In general, when a material **changes phase** from solid to liquid or from liquid to gas, a certain amount of energy is involved in this change of phase. In the case of liquid to gas phase change, this amount of energy is the **enthalpy of vaporization** (symbol ∆Hvap; unit: J), also known as the **(latent) heat of vaporization** or heat of evaporation. Latent heat is the amount of heat added to or removed from a substance to produce a phase change. This energy breaks down the intermolecular attractive forces and must provide the energy necessary to expand the gas (the **pΔV work**). When latent heat is added, no temperature change occurs. The enthalpy of vaporization is a function of the pressure at which that transformation takes place.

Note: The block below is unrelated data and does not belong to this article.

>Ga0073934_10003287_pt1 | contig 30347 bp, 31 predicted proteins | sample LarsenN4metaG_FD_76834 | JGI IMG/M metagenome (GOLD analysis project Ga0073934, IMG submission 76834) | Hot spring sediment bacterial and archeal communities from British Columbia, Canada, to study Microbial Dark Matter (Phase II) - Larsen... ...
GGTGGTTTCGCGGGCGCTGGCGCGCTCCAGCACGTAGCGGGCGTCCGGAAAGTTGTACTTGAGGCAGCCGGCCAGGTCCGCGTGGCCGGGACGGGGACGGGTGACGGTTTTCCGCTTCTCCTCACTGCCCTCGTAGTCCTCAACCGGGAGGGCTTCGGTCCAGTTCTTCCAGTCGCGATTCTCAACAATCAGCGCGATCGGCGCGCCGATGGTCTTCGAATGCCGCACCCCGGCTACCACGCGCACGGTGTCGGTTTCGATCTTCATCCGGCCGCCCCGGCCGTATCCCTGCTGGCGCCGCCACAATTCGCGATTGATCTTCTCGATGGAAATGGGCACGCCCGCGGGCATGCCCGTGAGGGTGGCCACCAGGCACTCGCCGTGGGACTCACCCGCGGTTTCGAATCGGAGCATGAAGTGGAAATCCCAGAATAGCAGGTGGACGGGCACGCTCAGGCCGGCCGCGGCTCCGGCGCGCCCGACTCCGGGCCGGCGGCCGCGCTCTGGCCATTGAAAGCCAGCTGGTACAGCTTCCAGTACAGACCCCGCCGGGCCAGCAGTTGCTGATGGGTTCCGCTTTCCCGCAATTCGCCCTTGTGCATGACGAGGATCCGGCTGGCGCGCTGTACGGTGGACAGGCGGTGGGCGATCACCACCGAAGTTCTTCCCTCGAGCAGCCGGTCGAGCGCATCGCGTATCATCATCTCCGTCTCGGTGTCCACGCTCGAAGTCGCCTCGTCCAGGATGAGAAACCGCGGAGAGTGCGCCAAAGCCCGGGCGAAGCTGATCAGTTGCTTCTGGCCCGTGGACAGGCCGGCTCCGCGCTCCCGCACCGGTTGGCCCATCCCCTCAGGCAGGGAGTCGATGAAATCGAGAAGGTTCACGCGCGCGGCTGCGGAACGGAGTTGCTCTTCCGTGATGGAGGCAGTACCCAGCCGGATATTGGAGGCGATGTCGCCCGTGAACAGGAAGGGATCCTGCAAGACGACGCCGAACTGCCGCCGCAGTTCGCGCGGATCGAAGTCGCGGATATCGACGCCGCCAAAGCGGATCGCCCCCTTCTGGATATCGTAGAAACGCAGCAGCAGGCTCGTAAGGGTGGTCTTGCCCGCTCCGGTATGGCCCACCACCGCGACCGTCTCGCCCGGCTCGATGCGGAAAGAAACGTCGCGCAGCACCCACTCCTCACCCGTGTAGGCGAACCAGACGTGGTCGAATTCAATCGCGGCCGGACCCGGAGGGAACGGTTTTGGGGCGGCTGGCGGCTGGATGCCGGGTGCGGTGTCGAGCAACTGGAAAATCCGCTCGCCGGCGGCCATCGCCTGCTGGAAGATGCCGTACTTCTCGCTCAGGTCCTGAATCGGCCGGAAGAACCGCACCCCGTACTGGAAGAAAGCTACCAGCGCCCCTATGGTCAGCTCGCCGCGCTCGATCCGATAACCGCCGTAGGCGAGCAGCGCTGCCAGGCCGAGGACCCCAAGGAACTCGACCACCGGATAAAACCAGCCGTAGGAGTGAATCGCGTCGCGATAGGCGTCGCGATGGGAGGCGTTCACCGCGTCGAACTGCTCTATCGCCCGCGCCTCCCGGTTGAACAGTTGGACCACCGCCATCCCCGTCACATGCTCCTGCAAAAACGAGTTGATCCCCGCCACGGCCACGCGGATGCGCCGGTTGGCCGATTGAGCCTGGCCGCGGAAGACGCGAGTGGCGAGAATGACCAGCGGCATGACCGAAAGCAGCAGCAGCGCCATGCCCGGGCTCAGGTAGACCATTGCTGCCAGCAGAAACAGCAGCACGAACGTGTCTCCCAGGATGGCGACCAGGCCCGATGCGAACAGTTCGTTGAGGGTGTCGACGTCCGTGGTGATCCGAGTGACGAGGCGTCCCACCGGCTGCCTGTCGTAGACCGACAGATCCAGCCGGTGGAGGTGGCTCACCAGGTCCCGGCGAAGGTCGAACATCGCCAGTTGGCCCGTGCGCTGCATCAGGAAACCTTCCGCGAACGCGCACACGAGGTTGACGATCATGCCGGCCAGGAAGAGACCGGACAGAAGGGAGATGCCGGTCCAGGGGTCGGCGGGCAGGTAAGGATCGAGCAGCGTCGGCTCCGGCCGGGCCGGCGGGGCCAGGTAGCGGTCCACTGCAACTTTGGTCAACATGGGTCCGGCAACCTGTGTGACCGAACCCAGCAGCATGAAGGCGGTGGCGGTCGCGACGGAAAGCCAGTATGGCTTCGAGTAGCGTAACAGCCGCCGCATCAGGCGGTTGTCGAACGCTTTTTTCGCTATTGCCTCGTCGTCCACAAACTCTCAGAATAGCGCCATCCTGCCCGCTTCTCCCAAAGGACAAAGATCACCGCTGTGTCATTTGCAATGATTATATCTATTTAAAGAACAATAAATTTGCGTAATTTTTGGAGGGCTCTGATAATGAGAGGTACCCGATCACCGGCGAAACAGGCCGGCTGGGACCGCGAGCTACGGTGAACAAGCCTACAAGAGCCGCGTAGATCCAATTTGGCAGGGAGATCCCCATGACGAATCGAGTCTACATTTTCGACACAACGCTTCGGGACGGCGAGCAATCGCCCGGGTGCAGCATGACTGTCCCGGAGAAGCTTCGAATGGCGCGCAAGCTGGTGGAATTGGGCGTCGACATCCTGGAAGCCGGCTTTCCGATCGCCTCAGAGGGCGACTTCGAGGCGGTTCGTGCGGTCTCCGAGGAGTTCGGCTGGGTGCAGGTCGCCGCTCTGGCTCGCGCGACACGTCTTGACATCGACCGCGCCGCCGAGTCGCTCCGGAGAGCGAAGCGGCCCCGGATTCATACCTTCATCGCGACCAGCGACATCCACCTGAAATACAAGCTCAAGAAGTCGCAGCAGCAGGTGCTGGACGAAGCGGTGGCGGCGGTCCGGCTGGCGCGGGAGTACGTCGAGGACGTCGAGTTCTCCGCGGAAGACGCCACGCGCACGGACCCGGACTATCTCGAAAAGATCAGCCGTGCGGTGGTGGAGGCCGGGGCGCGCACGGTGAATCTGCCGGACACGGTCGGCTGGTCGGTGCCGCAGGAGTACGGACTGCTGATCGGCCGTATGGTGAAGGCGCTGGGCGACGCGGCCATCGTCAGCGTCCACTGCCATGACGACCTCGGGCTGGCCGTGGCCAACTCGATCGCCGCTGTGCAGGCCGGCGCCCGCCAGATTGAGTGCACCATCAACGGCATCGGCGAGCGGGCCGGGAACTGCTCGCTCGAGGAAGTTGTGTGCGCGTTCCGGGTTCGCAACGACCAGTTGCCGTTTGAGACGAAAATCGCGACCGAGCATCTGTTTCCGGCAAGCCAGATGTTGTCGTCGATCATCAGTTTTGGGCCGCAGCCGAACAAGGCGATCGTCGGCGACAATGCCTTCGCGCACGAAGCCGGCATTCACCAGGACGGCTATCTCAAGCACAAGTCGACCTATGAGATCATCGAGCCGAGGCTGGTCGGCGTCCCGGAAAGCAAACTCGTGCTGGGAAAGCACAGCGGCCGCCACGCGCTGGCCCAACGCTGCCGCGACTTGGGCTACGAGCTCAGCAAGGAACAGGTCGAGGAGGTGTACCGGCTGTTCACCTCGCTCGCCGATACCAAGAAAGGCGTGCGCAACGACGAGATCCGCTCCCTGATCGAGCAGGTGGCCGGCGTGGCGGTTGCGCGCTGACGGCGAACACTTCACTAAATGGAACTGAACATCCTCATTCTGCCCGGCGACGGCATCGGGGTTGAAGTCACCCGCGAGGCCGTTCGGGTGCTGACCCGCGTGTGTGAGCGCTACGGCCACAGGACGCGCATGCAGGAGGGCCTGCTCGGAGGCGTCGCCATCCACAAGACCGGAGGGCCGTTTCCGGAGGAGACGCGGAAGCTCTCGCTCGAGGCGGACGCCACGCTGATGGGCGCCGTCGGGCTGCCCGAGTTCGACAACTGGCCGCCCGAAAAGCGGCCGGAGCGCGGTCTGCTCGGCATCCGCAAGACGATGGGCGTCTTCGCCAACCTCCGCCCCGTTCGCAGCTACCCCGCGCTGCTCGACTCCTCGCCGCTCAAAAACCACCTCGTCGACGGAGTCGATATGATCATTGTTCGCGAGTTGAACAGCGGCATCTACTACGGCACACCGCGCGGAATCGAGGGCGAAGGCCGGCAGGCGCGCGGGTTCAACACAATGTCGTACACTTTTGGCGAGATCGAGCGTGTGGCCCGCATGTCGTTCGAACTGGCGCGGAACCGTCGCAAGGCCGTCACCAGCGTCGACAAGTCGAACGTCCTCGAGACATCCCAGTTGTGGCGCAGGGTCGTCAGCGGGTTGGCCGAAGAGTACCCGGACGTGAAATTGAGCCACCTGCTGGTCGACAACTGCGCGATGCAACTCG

Latent heat of vaporization – water at 0.1 MPa (atmospheric pressure)

**h _{lg} = 2257 kJ/kg**

Latent heat of vaporization – water at 3 MPa (pressure inside a steam generator)

**h _{lg} = 1795 kJ/kg**

Latent heat of vaporization – water at 16 MPa (pressure inside a pressurizer)

**h _{lg} = 931 kJ/kg**

The **heat of vaporization** diminishes with increasing pressure, while the boiling point increases. It vanishes completely at a certain point called the critical point. Above the critical point, the liquid and vapor phases are indistinguishable, and the substance is called a supercritical fluid.

The heat of vaporization is the heat required to completely vaporize a unit of saturated liquid (or condense a unit mass of saturated vapor). It is equal to **h _{lg} = h_{g} − h_{l}**.

The heat necessary to melt (or freeze) a unit mass at the substance at constant pressure is the heat of fusion and is equal to **h _{sl} = h_{l} − h_{s}**, where h

_{s }is the enthalpy of saturated solid and h

_{l}is the enthalpy of saturated liquid.